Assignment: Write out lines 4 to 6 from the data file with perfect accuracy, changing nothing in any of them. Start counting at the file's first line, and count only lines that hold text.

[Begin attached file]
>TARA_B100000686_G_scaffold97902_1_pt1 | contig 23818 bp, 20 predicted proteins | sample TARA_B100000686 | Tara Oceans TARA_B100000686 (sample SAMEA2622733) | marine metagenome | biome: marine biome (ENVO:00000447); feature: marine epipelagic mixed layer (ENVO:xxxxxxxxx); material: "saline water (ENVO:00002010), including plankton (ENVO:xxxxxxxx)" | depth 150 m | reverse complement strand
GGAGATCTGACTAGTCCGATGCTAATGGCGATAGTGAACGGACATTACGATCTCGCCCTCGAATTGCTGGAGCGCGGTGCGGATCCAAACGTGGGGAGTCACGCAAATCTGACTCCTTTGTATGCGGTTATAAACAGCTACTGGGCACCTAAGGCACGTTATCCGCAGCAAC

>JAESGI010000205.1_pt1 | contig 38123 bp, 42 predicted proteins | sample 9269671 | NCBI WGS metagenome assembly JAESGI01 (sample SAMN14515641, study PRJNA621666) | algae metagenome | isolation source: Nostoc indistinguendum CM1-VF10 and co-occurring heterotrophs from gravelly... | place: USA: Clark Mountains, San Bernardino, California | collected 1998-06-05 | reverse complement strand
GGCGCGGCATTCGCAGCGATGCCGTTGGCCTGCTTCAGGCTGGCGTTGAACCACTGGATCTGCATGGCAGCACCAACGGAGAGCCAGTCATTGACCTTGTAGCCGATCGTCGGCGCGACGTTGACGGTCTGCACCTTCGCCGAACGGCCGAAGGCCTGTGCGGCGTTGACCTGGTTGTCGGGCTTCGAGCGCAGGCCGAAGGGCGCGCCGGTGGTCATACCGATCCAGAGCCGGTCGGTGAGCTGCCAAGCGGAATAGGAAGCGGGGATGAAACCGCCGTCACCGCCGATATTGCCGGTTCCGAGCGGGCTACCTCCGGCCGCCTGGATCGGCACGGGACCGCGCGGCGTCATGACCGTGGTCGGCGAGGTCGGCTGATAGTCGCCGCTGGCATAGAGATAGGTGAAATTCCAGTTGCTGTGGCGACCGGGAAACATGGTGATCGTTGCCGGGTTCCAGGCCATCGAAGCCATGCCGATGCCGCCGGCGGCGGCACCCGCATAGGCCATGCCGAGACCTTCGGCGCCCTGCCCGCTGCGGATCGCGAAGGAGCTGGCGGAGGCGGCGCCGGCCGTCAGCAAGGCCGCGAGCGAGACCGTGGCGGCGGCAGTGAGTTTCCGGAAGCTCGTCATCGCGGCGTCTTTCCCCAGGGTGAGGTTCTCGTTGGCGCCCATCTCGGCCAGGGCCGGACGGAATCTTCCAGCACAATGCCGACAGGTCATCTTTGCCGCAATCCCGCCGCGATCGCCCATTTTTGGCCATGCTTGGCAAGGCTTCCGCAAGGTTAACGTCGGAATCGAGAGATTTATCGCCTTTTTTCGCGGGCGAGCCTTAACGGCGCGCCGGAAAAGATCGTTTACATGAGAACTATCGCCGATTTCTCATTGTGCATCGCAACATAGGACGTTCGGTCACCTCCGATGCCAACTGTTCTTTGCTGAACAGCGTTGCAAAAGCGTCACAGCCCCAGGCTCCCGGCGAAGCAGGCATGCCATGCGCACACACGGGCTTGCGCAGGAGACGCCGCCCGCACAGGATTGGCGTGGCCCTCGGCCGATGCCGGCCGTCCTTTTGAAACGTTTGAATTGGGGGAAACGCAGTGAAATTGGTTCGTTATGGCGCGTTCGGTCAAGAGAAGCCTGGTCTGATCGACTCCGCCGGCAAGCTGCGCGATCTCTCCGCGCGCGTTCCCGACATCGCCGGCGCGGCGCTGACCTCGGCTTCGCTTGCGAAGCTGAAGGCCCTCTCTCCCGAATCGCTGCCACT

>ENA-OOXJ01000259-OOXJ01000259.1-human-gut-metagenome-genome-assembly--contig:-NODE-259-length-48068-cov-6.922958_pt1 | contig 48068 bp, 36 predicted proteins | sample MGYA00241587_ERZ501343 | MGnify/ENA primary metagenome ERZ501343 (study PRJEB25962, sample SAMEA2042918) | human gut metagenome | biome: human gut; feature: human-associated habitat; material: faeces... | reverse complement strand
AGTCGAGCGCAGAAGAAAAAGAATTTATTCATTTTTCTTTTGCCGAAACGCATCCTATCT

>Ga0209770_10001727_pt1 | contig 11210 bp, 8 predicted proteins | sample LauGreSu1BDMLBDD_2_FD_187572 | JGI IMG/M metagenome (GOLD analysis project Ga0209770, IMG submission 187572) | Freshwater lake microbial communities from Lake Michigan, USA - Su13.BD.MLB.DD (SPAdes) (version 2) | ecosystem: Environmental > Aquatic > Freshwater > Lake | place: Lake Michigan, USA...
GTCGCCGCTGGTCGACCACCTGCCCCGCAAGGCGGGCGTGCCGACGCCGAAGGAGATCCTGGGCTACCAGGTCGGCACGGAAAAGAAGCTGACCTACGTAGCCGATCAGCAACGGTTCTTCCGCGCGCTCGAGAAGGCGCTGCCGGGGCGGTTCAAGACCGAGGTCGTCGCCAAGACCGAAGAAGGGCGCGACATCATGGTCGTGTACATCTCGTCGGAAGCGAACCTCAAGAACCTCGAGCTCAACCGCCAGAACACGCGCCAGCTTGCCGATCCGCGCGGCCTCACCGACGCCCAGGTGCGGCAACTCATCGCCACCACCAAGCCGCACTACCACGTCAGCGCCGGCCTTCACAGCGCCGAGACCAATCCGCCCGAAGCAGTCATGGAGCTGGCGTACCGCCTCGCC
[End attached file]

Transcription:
GGCGCGGCATTCGCAGCGATGCCGTTGGCCTGCTTCAGGCTGGCGTTGAACCACTGGATCTGCATGGCAGCACCAACGGAGAGCCAGTCATTGACCTTGTAGCCGATCGTCGGCGCGACGTTGACGGTCTGCACCTTCGCCGAACGGCCGAAGGCCTGTGCGGCGTTGACCTGGTTGTCGGGCTTCGAGCGCAGGCCGAAGGGCGCGCCGGTGGTCATACCGATCCAGAGCCGGTCGGTGAGCTGCCAAGCGGAATAGGAAGCGGGGATGAAACCGCCGTCACCGCCGATATTGCCGGTTCCGAGCGGGCTACCTCCGGCCGCCTGGATCGGCACGGGACCGCGCGGCGTCATGACCGTGGTCGGCGAGGTCGGCTGATAGTCGCCGCTGGCATAGAGATAGGTGAAATTCCAGTTGCTGTGGCGACCGGGAAACATGGTGATCGTTGCCGGGTTCCAGGCCATCGAAGCCATGCCGATGCCGCCGGCGGCGGCACCCGCATAGGCCATGCCGAGACCTTCGGCGCCCTGCCCGCTGCGGATCGCGAAGGAGCTGGCGGAGGCGGCGCCGGCCGTCAGCAAGGCCGCGAGCGAGACCGTGGCGGCGGCAGTGAGTTTCCGGAAGCTCGTCATCGCGGCGTCTTTCCCCAGGGTGAGGTTCTCGTTGGCGCCCATCTCGGCCAGGGCCGGACGGAATCTTCCAGCACAATGCCGACAGGTCATCTTTGCCGCAATCCCGCCGCGATCGCCCATTTTTGGCCATGCTTGGCAAGGCTTCCGCAAGGTTAACGTCGGAATCGAGAGATTTATCGCCTTTTTTCGCGGGCGAGCCTTAACGGCGCGCCGGAAAAGATCGTTTACATGAGAACTATCGCCGATTTCTCATTGTGCATCGCAACATAGGACGTTCGGTCACCTCCGATGCCAACTGTTCTTTGCTGAACAGCGTTGCAAAAGCGTCACAGCCCCAGGCTCCCGGCGAAGCAGGCATGCCATGCGCACACACGGGCTTGCGCAGGAGACGCCGCCCGCACAGGATTGGCGTGGCCCTCGGCCGATGCCGGCCGTCCTTTTGAAACGTTTGAATTGGGGGAAACGCAGTGAAATTGGTTCGTTATGGCGCGTTCGGTCAAGAGAAGCCTGGTCTGATCGACTCCGCCGGCAAGCTGCGCGATCTCTCCGCGCGCGTTCCCGACATCGCCGGCGCGGCGCTGACCTCGGCTTCGCTTGCGAAGCTGAAGGCCCTCTCTCCCGAATCGCTGCCACT

>ENA-OOXJ01000259-OOXJ01000259.1-human-gut-metagenome-genome-assembly--contig:-NODE-259-length-48068-cov-6.922958_pt1 | contig 48068 bp, 36 predicted proteins | sample MGYA00241587_ERZ501343 | MGnify/ENA primary metagenome ERZ501343 (study PRJEB25962, sample SAMEA2042918) | human gut metagenome | biome: human gut; feature: human-associated habitat; material: faeces... | reverse complement strand
AGTCGAGCGCAGAAGAAAAAGAATTTATTCATTTTTCTTTTGCCGAAACGCATCCTATCT